Japan to release new note series starting in 2024
- Published: Apr 19, 2019, 6 AM
The Finance Ministry of Japan said April 19 that it will be issuing new bank notes for the first time since 2004. The 10,000-yen note, 5,000-yen note and 1,000-yen note are slated to make their debut in 2024 at the earliest.
Finance Minister Taro Aso said at the news conference announcing the issue, which will be referred to as “Series F,” that the reason for the five-year gap before issue is that the time is needed to create sufficient added security. Japan has updated its designs about every 20 years. The 2004 issue was announced about two years in advance.
The planned 2024 issues bear a resemblance to the present issue in terms of a style that identifies them as from Japan, but with entirely different face and back themes. The 10,000-yen note will feature Eiichi Shibusawa (1840 to 1931), a leading businessman during the Meiji and Taisho eras (1860 to 1926), who helped run over 500 banks and commercial enterprises during his lifetime. He is known as “the father of Japanese capitalism.” The Marunouchi Building, in front of Tokyo Station, will be on the back.
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The 5,000-yen note will depicts Umeko Tsuda (1864 to 1929), Tsuda University’s founder and a pioneer of women’s education. She will replace another prominent woman, writer Ichiyo Higuchi. Wisteria flowers will adorn the back.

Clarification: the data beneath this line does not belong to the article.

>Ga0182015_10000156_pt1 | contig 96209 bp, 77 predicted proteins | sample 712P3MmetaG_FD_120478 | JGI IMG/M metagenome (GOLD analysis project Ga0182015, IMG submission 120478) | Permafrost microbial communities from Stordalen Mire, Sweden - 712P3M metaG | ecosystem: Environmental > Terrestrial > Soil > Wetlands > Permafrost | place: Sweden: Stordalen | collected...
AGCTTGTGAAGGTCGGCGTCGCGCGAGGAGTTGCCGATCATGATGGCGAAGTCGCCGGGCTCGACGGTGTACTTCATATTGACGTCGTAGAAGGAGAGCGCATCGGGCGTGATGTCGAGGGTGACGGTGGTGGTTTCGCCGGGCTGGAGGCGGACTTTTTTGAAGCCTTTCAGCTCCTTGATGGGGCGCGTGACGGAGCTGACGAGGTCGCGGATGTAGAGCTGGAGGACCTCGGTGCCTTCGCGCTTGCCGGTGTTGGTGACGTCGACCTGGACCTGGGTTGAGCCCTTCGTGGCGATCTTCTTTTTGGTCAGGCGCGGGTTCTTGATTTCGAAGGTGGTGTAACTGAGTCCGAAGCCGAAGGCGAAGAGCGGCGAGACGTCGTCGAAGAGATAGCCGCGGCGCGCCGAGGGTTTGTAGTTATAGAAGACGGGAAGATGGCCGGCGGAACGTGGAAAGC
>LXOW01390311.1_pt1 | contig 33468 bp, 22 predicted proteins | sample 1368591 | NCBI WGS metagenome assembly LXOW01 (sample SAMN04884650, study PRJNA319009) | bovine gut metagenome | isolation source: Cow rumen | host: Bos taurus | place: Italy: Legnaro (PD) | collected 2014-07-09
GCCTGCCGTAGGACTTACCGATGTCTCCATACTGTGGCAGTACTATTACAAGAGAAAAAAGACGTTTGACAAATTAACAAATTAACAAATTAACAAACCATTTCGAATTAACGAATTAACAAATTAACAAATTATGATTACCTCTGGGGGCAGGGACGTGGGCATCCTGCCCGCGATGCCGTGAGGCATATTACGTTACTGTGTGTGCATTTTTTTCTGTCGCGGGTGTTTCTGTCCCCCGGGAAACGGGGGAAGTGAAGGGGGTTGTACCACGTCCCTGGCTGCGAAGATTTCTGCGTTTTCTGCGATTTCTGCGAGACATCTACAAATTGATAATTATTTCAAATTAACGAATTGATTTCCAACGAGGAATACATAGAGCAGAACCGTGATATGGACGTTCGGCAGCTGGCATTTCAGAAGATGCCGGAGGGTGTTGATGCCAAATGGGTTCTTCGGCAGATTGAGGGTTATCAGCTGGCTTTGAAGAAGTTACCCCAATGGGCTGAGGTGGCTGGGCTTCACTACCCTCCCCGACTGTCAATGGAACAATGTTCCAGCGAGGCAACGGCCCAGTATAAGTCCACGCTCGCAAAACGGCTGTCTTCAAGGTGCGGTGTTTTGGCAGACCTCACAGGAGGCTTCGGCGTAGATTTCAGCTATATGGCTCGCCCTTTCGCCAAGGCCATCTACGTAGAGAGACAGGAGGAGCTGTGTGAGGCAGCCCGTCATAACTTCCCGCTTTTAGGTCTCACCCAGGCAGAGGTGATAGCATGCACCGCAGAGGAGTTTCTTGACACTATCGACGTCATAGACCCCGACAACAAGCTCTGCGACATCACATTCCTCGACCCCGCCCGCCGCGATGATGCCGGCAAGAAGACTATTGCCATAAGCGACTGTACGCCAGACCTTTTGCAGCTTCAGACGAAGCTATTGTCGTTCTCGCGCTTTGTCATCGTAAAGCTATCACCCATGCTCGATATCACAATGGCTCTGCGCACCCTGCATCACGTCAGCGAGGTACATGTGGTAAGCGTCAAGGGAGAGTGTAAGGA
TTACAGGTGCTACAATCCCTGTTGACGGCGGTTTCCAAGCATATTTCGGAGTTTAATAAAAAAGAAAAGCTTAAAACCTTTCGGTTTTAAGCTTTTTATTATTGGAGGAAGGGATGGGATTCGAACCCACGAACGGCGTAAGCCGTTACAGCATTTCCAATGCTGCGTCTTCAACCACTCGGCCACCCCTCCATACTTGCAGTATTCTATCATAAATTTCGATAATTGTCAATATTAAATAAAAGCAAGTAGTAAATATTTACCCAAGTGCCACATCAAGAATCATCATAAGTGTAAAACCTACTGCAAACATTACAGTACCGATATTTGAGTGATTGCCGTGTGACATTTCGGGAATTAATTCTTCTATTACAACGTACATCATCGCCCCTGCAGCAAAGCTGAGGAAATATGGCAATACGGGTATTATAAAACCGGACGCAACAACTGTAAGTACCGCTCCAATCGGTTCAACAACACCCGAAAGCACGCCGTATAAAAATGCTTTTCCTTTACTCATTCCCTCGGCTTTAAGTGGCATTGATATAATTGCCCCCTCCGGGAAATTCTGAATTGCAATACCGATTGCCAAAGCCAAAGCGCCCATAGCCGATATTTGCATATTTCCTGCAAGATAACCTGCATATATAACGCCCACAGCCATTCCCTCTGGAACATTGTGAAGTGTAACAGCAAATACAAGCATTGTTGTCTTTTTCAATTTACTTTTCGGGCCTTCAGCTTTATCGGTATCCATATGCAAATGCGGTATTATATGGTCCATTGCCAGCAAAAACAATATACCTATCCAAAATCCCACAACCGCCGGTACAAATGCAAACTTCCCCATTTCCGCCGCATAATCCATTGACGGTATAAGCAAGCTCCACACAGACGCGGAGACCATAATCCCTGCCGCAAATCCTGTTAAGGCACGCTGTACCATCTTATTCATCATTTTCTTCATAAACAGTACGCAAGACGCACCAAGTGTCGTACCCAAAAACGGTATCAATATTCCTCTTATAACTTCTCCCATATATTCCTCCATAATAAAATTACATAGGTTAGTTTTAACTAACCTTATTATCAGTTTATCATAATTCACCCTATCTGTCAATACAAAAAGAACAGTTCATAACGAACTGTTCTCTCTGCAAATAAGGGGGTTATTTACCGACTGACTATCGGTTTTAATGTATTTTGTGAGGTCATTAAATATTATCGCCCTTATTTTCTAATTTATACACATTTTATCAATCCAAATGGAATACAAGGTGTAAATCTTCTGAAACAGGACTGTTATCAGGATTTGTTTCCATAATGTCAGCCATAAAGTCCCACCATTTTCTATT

Shibasaburo Kitasato (1853 to 1931), a globally renowned bacteriologist, will be on the new 1,000-yen note. He is known as the father of modern medicine in Japan and is recognized for the discovery the bacterium responsible for bubonic plague. The back will show a work of Japanese art Kanagawa Oki Namiura (Under the Wave off Kanagawa). It is one of a series of woodblock prints “Fugaku Sanjurokkei” (36 views of Mount Fuji) by Katsushika Hokusai.
It was decided not to redo the 2,000-yen note because it is so little used.
All notes currently in circulation will remain legal tender.
The proposed 10,000-yen note (worth about $90) has already stirred controversy, with South Korean media criticizing the use of Shibusawa’s portrait. He is associated with Japan’s imperialist plunder of Korea after was annexed in 1910. One newspaper described him as having wrongfully taken advantage of Korea’s economy through one of his banks.
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